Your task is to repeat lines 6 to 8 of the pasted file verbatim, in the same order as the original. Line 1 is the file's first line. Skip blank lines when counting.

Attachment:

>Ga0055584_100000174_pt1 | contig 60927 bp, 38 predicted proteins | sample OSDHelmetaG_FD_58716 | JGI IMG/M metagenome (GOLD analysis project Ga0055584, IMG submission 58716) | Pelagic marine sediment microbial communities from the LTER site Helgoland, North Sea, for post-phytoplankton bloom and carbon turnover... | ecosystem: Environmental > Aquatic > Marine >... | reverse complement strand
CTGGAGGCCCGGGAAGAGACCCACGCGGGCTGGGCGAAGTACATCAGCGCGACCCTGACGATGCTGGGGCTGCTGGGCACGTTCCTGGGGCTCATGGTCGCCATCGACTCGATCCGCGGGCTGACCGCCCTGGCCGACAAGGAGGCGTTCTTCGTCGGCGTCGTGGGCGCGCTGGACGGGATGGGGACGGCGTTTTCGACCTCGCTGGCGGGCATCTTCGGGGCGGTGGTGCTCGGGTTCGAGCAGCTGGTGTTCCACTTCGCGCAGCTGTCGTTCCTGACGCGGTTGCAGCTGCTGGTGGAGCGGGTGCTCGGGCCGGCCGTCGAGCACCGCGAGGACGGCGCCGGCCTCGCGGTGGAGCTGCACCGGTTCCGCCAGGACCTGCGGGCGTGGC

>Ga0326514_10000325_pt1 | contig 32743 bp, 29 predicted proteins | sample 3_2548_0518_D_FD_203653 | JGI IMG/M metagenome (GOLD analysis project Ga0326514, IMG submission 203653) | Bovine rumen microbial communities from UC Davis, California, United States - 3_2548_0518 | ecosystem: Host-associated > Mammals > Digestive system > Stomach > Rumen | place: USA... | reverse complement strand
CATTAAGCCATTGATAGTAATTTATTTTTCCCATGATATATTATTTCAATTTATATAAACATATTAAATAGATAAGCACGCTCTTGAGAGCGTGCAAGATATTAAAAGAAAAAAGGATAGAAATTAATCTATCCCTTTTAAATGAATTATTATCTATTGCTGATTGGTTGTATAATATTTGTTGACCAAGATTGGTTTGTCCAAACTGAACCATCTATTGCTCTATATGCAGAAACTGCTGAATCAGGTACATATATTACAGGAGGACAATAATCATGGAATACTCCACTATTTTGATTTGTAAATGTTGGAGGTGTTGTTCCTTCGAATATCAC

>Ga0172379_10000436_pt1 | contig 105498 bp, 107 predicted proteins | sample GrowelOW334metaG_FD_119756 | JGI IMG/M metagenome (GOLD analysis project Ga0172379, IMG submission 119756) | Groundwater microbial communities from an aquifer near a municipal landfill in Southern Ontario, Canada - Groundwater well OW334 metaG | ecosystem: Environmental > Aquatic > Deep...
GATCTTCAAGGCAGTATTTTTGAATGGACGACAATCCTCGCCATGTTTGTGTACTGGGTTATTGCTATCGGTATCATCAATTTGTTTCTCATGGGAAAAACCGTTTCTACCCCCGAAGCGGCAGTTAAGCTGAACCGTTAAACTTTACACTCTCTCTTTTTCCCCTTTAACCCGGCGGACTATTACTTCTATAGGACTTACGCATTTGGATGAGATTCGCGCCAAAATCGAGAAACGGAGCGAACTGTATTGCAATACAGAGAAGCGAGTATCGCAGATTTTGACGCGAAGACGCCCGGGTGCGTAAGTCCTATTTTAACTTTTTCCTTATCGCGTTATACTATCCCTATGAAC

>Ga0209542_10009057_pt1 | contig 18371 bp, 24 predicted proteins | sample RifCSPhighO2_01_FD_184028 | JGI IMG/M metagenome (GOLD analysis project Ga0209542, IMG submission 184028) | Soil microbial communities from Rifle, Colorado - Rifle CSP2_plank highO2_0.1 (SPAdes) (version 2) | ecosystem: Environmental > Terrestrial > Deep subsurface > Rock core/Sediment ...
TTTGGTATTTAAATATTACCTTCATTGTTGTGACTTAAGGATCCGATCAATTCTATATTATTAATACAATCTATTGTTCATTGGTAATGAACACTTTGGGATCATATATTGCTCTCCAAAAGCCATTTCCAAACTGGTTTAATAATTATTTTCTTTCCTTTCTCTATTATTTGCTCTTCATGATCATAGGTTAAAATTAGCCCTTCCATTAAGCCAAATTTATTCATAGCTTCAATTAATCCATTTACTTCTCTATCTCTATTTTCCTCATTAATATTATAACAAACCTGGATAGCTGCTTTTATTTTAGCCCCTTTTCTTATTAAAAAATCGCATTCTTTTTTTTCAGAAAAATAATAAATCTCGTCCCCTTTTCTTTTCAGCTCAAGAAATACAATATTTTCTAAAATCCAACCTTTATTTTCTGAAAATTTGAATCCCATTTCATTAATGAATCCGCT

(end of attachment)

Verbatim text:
GATCTTCAAGGCAGTATTTTTGAATGGACGACAATCCTCGCCATGTTTGTGTACTGGGTTATTGCTATCGGTATCATCAATTTGTTTCTCATGGGAAAAACCGTTTCTACCCCCGAAGCGGCAGTTAAGCTGAACCGTTAAACTTTACACTCTCTCTTTTTCCCCTTTAACCCGGCGGACTATTACTTCTATAGGACTTACGCATTTGGATGAGATTCGCGCCAAAATCGAGAAACGGAGCGAACTGTATTGCAATACAGAGAAGCGAGTATCGCAGATTTTGACGCGAAGACGCCCGGGTGCGTAAGTCCTATTTTAACTTTTTCCTTATCGCGTTATACTATCCCTATGAAC

>Ga0209542_10009057_pt1 | contig 18371 bp, 24 predicted proteins | sample RifCSPhighO2_01_FD_184028 | JGI IMG/M metagenome (GOLD analysis project Ga0209542, IMG submission 184028) | Soil microbial communities from Rifle, Colorado - Rifle CSP2_plank highO2_0.1 (SPAdes) (version 2) | ecosystem: Environmental > Terrestrial > Deep subsurface > Rock core/Sediment ...
TTTGGTATTTAAATATTACCTTCATTGTTGTGACTTAAGGATCCGATCAATTCTATATTATTAATACAATCTATTGTTCATTGGTAATGAACACTTTGGGATCATATATTGCTCTCCAAAAGCCATTTCCAAACTGGTTTAATAATTATTTTCTTTCCTTTCTCTATTATTTGCTCTTCATGATCATAGGTTAAAATTAGCCCTTCCATTAAGCCAAATTTATTCATAGCTTCAATTAATCCATTTACTTCTCTATCTCTATTTTCCTCATTAATATTATAACAAACCTGGATAGCTGCTTTTATTTTAGCCCCTTTTCTTATTAAAAAATCGCATTCTTTTTTTTCAGAAAAATAATAAATCTCGTCCCCTTTTCTTTTCAGCTCAAGAAATACAATATTTTCTAAAATCCAACCTTTATTTTCTGAAAATTTGAATCCCATTTCATTAATGAATCCGCT